If this time line is true then the state tells the mayor he needs the head of SDOT to sign a document in the next hour. Within that hour the mayor refuses. Still within this hour the state gets hold of Conlin and he calls someone in the city attorney’s office. Still within the hour this employee researches the matter and decides that Conlin has the authority to sign but decides not to consult with his boss. Then Conlin signs the document.

    As far as I can tell this appears to be the story that Conlin is telling. Does anybody think this story is any more believable than [ot]?

    1. Don’t worry, Jeff. There is a minuteman email list of tunnel boosters who get alerted to pile on on the blogs when an important story hits. You can tell pretty easily when that list has pointed its folks toward a story, and when it escaped that list’s notice.

      As you can tell here, they’ve been pointed to comment on this post. Outside of the Building and Trades Council and the Chamber of Commerce, there is no mass fan base wanting the tunnel.

      I’m sorry, guys, but there is no excuse for President Conlin’s signing of the SDEIS. It was illegal, no matter how you slice and dice the justifications.

      The mayor has kept his promise not to abrogate the agreement between the city and the state. (He never promised to do anything more than that.) Mr. Conlin needs to do his part and obey the law, too.

  5. This is a great story. So much drama with so little fact! Gotta love it. I’m wondering if the “required” signature is analogous to UPS or FedEx dropping off a package and asking someone, anyone, to sign (anything). From what I heard on radio (the wireless) WSDOT considers it good and Seattle is still a co-lead. I doubt Conlin and McGinn got together behind the scenes to orchestrate this (it’s simply too good) but the publicity plays firmly into McGinn’s hand. Not my mayor, not my city but I’m starting to love the guy. Hilarious that the Seattle liberals demonize him when the choice was for a tel-com exec Republican turncoat and McCheese was odd man out.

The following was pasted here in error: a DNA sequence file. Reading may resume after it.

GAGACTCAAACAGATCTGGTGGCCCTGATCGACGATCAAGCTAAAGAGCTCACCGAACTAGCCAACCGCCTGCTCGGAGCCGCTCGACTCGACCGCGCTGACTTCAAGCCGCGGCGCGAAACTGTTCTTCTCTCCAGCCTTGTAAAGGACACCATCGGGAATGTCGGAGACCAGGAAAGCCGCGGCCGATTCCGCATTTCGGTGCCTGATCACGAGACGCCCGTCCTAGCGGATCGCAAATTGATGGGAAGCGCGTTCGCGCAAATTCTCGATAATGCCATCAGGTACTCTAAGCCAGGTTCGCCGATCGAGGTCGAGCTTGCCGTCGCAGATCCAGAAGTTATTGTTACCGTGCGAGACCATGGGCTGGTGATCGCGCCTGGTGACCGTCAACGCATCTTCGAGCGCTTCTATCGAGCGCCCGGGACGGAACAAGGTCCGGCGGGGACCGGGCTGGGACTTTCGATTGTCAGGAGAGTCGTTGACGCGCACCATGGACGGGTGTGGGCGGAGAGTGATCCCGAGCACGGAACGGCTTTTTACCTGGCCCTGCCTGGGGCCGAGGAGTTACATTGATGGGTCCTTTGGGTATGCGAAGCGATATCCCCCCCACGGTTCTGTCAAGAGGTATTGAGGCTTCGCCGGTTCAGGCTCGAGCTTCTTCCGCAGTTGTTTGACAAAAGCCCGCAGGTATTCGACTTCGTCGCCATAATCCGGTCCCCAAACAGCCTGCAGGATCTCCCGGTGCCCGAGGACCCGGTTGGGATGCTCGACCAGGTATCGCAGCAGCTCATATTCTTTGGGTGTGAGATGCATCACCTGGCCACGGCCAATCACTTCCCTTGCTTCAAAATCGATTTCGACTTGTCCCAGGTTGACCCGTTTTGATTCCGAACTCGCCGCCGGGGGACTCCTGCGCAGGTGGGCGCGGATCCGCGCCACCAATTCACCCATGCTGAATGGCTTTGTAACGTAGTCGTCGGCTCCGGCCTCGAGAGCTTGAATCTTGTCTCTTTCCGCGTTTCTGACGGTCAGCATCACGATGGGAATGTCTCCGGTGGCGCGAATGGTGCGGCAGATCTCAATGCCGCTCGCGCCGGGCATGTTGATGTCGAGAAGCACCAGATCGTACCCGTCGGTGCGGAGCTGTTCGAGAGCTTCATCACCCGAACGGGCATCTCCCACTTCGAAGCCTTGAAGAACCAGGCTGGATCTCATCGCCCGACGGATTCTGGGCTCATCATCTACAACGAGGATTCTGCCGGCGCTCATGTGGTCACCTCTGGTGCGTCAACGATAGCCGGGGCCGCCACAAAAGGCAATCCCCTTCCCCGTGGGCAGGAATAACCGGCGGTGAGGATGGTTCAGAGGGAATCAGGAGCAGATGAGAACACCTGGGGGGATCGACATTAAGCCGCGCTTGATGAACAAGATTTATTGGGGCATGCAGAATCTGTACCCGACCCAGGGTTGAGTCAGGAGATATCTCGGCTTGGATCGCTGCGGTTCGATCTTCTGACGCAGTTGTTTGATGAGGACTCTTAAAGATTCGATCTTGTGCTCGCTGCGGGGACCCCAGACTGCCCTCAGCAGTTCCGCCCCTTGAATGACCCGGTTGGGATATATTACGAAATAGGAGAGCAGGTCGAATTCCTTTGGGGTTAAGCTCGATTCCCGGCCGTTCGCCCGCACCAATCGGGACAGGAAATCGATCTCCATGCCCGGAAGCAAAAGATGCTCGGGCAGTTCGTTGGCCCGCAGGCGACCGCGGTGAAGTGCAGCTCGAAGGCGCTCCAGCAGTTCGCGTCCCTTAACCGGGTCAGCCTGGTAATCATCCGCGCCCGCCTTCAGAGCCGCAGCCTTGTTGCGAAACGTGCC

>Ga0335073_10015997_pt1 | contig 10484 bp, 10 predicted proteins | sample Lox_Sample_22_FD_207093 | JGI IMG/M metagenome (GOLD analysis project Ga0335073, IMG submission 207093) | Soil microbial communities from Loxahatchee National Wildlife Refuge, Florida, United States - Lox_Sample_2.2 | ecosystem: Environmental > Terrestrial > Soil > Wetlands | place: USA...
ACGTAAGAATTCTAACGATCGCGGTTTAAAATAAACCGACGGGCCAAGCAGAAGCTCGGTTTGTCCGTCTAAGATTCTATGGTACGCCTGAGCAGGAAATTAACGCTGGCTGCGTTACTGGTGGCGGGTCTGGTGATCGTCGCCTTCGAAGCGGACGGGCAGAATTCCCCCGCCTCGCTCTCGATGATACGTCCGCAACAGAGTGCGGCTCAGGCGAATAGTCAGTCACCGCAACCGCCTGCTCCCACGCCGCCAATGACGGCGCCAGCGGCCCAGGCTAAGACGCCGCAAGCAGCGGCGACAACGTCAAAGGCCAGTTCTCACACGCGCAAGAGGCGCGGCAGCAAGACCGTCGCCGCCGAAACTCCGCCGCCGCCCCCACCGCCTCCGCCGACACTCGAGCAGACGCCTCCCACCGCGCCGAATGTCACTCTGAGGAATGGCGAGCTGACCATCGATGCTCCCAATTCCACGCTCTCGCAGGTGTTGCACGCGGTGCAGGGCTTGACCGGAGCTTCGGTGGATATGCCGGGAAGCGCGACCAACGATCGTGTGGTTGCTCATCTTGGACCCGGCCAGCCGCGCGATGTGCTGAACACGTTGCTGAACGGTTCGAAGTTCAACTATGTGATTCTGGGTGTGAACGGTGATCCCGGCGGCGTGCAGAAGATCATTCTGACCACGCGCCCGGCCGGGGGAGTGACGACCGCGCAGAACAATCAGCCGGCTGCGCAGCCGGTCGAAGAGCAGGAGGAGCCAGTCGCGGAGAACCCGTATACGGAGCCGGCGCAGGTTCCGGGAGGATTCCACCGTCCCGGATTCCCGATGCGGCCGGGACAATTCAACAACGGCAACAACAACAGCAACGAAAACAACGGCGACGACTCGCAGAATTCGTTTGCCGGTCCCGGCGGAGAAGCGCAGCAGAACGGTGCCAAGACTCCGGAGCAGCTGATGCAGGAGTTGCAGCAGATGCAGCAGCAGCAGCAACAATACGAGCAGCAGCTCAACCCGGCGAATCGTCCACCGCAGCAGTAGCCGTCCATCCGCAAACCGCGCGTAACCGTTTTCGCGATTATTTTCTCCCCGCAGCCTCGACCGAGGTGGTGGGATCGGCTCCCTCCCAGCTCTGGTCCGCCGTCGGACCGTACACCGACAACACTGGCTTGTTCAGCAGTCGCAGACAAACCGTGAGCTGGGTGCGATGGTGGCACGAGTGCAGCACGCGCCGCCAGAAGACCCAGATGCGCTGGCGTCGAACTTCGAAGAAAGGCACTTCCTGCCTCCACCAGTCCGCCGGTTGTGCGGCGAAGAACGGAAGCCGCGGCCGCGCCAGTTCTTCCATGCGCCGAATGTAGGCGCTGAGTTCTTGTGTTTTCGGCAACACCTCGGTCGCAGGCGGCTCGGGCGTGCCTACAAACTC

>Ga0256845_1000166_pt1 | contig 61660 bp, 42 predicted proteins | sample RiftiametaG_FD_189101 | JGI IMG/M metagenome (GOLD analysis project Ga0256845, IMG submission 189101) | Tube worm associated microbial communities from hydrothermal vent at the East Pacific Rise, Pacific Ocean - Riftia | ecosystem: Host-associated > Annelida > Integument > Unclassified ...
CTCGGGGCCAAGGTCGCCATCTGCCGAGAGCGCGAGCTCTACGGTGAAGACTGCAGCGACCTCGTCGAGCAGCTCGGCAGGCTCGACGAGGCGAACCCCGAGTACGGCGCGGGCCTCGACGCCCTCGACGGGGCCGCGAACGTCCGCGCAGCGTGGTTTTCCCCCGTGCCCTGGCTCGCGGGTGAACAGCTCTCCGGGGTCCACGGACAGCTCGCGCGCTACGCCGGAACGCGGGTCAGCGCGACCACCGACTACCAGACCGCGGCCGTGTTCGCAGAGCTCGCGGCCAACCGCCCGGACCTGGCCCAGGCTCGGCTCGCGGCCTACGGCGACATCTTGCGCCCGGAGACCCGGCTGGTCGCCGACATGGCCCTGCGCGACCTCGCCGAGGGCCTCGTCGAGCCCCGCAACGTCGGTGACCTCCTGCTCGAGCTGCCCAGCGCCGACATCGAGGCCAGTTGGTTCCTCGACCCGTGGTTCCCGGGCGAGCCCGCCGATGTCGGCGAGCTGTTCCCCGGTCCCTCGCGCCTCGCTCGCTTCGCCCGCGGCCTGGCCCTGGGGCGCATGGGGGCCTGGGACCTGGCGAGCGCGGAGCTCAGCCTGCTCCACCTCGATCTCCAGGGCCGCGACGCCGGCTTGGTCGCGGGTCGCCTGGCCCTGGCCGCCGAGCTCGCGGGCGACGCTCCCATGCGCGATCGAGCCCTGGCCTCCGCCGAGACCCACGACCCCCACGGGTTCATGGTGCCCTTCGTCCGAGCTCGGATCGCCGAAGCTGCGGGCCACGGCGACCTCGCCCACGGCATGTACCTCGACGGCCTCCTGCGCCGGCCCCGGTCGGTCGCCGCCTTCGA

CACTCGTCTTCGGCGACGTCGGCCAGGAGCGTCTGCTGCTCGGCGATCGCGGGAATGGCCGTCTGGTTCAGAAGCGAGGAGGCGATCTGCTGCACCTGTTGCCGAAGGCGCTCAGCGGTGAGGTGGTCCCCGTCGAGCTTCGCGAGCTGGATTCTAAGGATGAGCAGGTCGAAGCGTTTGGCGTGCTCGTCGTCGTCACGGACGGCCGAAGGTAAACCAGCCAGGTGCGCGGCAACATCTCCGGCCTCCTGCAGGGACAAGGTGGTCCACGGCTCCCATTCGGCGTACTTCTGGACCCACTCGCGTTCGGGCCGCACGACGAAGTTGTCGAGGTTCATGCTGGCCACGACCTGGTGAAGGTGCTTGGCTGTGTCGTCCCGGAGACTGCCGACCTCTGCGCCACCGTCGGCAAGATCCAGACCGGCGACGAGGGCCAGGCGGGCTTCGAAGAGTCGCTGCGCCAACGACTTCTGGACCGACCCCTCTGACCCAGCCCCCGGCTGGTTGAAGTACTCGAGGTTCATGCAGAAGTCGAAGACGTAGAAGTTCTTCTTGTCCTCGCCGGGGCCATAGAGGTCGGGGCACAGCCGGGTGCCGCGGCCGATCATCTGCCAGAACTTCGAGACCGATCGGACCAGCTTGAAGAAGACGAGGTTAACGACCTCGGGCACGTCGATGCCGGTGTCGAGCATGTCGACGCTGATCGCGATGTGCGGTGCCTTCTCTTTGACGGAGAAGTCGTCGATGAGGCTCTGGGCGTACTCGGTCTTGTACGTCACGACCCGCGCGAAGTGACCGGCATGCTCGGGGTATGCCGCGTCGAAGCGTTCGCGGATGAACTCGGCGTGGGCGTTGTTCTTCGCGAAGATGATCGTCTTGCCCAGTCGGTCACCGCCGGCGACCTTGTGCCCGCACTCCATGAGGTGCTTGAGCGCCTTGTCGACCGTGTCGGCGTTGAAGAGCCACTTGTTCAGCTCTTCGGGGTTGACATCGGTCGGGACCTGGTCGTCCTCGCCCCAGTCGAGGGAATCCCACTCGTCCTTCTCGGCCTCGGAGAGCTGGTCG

6. I find it funny that when Nickels was Mayor, the council and Mayor would fight but ultimately work together(or the Mayor would take over?). Nowadays, it seems that the Mayor keeps turning around and around and the council does its own thing. I find it distasteful that McGinn campaigned on not getting in the way, so he was able to get just enough votes from pro-tunnel people that believed him. Now he’s in office and he’s blocking the tunnel every way he can. There should be a recall against him.

  7. I’m a tunnel supporter. McGinn is right, his office is the only city authority to review, accept, and sign the SDEIS. A week extension to digest the impact statement is fair. WSDOT looks like they are trying to ram something through. As for Conlin’s actions, whatever … his sig is not valid on the document per the city charter. Funny how the press will spin this like the mayor is trying to delay.

    If we’ve learned anything this past decade, every single citizen has to follow the law for our democracy to function properly.

    1. So, the car drivers need to stop speeding, and we pedestrians need to stop jaywalking? Good luck with that!

  8. Kinda interesting that McGinn so obviously lied about not opposing the tunnel, but there are people who still believe every word he says- no matter how improbable.

    The fervency of this belief makes any discussion of the “facts” quite pointless.

    Of course, you may find it interesting to try and learn the facts so you can form your own opinion about what is going on. It might even be interesting, for a little while, to see how far you get by citing the facts you’ve learned to a McGinn supporter.

    But that, as the label says, is for amusement purposes only.

    1. Please supply the direct quote from the mayor that you find to be dishonest. Otherwise, your comment holds no water.

      And back to the topic at hand: Even if what you were saying were true, that still doesn’t excuse President Conlin violating the city charter.

      1. I’ve tried the “supply the direct quote” approach in the past and it bounces off the McGinn supporter like a raindrop off a Washingtonian.

        As you yourself indicate, saying that even if I did supply such a quote, it wouldn’t convince you. And even if I did supply the quotes from attorneys contradicting you, I’m guessing that still wouldn’t convince you.

        It’ll be easier to wait and see what happens.

      2. There are two separate issues here. Proving McGinn to be dishonest does not prove Conlin to be in the right. Nor does showing that Conlin was clearly in the wrong prove McGinn to be honest.

        Regardless, it looks like WSDOT is preparing to retroactively extend the deadline so that the city council can give its approval by ordinance. (which is probably still illegal unless the deadline is extended to sometime after the time the extension is granted, and the mayor is given time to sign)

        But then, my support for the mayor isn’t just about his appearance of refreshingly blunt honesty or his populist low-budget campaign. It’s about him being a strongly pro-transit, pro-bike public servant in a sea of pro-freeway politicians I wish would go away.